Thousands of people visit the New Jersey coastline in the summer months, and sister station WPVI in Philadelphia got a chance to tag along on one of the daily coastal surveillance flights conducted by the New Jersey Department of Environmental Protection to keep the beaches clean and safe.
The day starts at around 7:30 a.m. at Coyle Air Field near Barnegat, where a DEP observer and a pilot load up into a Cessna 206.
On Thursday, DEP Section Chief Steven Jacobus serves as the observer -- a coveted job that's rotated among his coworkers.
"This is absolutely the most fun part of my job," Jacobus said.
For 30 years, the DEP has been watching the beaches for hazards from the sky.
The flights go up six days a week during the summer, weather permitting.
A sensor under the plane monitors chlorophyll levels in the water, and human eyes monitor the coastline from the cockpit.
"Our observers are looking for anything harmful to swimmers such as floatables, or an algal bloom," DEP Environmental Scientist Sheri Shifren said.
Observers will also look for trash along the coastline, and if they see a large amount, they'll contact that county.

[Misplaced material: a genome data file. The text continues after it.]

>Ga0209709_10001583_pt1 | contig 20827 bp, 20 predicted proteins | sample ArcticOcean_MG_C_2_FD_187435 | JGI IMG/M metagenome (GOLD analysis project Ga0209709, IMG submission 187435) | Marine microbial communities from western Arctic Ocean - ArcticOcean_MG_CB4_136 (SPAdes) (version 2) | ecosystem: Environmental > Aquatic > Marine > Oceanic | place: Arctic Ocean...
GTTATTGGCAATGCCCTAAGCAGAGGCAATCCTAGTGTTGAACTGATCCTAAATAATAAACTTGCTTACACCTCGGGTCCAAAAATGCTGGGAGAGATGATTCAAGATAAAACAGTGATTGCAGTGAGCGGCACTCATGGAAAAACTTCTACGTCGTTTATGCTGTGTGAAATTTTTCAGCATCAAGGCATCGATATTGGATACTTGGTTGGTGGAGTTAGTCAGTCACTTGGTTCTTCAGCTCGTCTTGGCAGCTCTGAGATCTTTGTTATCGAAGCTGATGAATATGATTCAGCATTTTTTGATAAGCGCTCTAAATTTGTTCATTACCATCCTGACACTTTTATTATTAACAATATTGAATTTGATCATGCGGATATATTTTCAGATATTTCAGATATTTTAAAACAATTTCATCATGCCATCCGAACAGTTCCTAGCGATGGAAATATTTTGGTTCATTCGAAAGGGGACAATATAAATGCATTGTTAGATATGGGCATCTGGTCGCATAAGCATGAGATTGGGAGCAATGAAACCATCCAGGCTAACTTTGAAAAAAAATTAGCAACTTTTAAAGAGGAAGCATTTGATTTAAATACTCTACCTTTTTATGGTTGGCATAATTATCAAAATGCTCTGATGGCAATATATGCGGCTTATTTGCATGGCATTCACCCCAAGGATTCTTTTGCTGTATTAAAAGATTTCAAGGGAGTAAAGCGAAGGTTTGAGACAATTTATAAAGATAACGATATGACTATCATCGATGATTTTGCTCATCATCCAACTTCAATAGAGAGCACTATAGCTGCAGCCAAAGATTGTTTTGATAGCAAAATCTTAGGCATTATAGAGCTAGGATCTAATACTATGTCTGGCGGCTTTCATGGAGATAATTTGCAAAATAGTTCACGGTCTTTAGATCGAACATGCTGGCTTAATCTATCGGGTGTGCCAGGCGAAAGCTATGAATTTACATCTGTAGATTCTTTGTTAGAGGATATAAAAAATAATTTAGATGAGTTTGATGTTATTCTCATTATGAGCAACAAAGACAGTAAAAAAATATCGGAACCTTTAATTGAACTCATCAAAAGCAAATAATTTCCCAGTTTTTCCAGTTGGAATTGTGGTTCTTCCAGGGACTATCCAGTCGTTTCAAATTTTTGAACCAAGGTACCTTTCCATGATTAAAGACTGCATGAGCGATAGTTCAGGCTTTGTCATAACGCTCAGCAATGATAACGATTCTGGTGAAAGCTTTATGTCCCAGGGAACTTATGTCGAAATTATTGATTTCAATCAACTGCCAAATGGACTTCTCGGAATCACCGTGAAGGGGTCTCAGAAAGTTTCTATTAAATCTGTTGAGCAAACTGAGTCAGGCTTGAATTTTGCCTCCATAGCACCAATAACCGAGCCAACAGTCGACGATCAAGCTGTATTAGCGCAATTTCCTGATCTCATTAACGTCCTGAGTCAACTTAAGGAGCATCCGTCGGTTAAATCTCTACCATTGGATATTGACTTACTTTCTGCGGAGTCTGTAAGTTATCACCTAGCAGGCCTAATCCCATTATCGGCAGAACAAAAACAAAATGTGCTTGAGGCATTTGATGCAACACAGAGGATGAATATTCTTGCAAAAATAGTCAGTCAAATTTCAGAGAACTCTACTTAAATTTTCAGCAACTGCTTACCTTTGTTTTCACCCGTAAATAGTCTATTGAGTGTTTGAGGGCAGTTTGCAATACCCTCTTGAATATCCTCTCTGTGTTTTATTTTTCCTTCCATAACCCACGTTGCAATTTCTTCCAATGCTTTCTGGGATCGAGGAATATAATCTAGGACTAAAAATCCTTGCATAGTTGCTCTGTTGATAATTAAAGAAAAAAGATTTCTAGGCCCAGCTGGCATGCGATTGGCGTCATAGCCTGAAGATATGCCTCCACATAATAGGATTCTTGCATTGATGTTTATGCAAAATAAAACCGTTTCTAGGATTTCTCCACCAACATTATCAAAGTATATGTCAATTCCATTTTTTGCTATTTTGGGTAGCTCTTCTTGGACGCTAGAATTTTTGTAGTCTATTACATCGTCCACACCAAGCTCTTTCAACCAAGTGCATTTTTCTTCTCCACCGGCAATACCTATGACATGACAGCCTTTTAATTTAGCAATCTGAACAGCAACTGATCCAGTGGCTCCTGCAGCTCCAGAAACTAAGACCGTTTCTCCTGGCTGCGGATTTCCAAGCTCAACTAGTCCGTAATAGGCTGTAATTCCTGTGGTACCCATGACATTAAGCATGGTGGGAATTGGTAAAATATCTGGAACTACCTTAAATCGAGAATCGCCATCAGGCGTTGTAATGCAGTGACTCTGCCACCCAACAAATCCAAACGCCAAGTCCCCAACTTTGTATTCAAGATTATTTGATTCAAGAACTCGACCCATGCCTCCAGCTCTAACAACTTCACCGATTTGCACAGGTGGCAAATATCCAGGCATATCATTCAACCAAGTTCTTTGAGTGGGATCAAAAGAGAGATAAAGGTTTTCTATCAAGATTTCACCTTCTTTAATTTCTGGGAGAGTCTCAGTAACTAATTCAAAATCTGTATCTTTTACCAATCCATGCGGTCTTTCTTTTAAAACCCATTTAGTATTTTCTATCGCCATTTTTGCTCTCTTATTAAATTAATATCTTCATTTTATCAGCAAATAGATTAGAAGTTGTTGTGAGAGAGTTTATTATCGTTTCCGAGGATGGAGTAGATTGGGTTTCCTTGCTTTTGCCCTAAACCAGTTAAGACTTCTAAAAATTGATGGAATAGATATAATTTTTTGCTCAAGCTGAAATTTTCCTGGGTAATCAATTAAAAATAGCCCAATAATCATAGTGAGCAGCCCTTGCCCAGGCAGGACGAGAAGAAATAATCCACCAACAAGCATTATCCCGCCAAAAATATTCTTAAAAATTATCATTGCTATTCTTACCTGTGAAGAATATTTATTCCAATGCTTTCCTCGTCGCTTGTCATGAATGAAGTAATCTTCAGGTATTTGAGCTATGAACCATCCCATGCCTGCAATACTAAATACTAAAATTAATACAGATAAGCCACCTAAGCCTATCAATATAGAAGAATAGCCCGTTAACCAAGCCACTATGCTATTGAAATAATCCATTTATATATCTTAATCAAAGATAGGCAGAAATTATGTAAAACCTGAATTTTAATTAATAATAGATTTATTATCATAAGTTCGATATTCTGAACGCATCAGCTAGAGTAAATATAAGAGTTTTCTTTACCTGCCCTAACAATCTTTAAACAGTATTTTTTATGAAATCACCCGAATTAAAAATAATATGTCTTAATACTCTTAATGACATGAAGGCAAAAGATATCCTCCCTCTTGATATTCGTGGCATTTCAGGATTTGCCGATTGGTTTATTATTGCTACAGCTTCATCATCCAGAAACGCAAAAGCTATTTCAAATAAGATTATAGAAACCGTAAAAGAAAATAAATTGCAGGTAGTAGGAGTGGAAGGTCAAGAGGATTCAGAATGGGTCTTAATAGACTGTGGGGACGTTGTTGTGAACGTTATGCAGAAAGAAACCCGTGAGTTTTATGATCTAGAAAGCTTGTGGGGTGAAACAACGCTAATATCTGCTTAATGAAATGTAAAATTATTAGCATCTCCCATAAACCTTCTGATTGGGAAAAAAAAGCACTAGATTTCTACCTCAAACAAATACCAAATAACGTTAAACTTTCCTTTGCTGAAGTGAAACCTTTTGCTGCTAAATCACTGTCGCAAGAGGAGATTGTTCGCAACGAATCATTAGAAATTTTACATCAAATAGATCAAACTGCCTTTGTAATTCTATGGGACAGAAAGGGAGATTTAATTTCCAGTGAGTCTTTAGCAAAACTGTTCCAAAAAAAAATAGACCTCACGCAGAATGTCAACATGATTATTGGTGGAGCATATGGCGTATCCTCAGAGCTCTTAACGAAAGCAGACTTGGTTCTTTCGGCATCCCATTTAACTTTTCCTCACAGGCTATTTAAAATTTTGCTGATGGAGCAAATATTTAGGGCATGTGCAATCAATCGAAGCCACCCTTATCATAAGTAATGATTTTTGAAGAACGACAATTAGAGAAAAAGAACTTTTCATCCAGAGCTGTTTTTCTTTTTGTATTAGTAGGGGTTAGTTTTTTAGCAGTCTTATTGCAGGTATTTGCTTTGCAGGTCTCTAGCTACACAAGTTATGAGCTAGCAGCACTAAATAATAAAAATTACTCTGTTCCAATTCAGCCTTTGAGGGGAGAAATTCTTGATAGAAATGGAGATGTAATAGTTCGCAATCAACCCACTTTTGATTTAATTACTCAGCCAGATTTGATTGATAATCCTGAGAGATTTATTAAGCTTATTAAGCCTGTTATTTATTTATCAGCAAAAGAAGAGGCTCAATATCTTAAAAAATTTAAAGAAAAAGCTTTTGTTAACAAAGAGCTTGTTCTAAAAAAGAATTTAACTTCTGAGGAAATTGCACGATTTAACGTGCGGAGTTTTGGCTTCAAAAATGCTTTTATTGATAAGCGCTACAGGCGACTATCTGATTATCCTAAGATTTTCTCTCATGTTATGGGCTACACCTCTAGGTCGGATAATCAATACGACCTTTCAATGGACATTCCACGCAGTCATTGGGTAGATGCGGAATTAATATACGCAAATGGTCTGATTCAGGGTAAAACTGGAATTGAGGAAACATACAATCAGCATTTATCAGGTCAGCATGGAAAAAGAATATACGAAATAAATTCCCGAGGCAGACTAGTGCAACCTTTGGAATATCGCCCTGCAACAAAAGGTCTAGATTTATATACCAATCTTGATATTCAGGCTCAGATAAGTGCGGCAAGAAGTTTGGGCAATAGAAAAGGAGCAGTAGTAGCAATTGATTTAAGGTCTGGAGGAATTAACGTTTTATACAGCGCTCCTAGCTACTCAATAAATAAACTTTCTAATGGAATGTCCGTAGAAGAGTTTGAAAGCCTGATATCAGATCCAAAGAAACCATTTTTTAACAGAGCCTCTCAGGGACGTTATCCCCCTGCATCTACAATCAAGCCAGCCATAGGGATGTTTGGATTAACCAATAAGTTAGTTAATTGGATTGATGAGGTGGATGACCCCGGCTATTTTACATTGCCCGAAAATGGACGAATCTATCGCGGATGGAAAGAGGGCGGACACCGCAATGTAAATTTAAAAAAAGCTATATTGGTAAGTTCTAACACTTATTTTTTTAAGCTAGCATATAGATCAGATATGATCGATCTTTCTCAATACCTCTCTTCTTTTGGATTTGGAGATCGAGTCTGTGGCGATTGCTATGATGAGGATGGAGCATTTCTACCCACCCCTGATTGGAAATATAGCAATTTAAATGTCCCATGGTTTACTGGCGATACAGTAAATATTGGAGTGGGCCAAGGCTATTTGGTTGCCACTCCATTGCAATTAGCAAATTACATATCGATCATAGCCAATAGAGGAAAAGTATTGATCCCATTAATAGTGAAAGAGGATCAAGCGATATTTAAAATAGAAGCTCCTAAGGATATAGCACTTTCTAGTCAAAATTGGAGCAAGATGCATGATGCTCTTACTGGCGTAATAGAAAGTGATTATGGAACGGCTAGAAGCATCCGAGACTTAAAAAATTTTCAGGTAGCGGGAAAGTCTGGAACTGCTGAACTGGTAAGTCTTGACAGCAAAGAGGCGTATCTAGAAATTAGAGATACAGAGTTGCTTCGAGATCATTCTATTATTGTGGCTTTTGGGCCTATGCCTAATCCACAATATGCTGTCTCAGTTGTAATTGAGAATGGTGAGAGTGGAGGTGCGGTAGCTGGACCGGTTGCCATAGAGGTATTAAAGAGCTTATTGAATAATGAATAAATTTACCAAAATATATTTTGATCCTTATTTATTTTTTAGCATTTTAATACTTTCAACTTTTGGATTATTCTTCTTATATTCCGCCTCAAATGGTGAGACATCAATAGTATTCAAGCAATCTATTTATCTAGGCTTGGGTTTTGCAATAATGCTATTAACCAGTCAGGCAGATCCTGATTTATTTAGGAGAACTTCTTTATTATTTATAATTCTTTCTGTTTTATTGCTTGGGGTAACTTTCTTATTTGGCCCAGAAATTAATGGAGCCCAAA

They also look for wildlife in the water, and will often see stingrays, dolphins, bait fish and sharks.
After landing, Jacobus uploads the data and files his report online so beachgoers can view it that day.
The flights are funded by the Shore to Please license plate program. Scientists say it's a big help in keeping the beaches safe.
"It gives you totally different perspective flying than you would get from being on the ground walking the beach or being in the water or a boat," Jacobus said.
To view daily flight reports and chlorophyll levels, go to NJBeaches.org.
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Watching the New Jersey coast from the sky with surveillance flights
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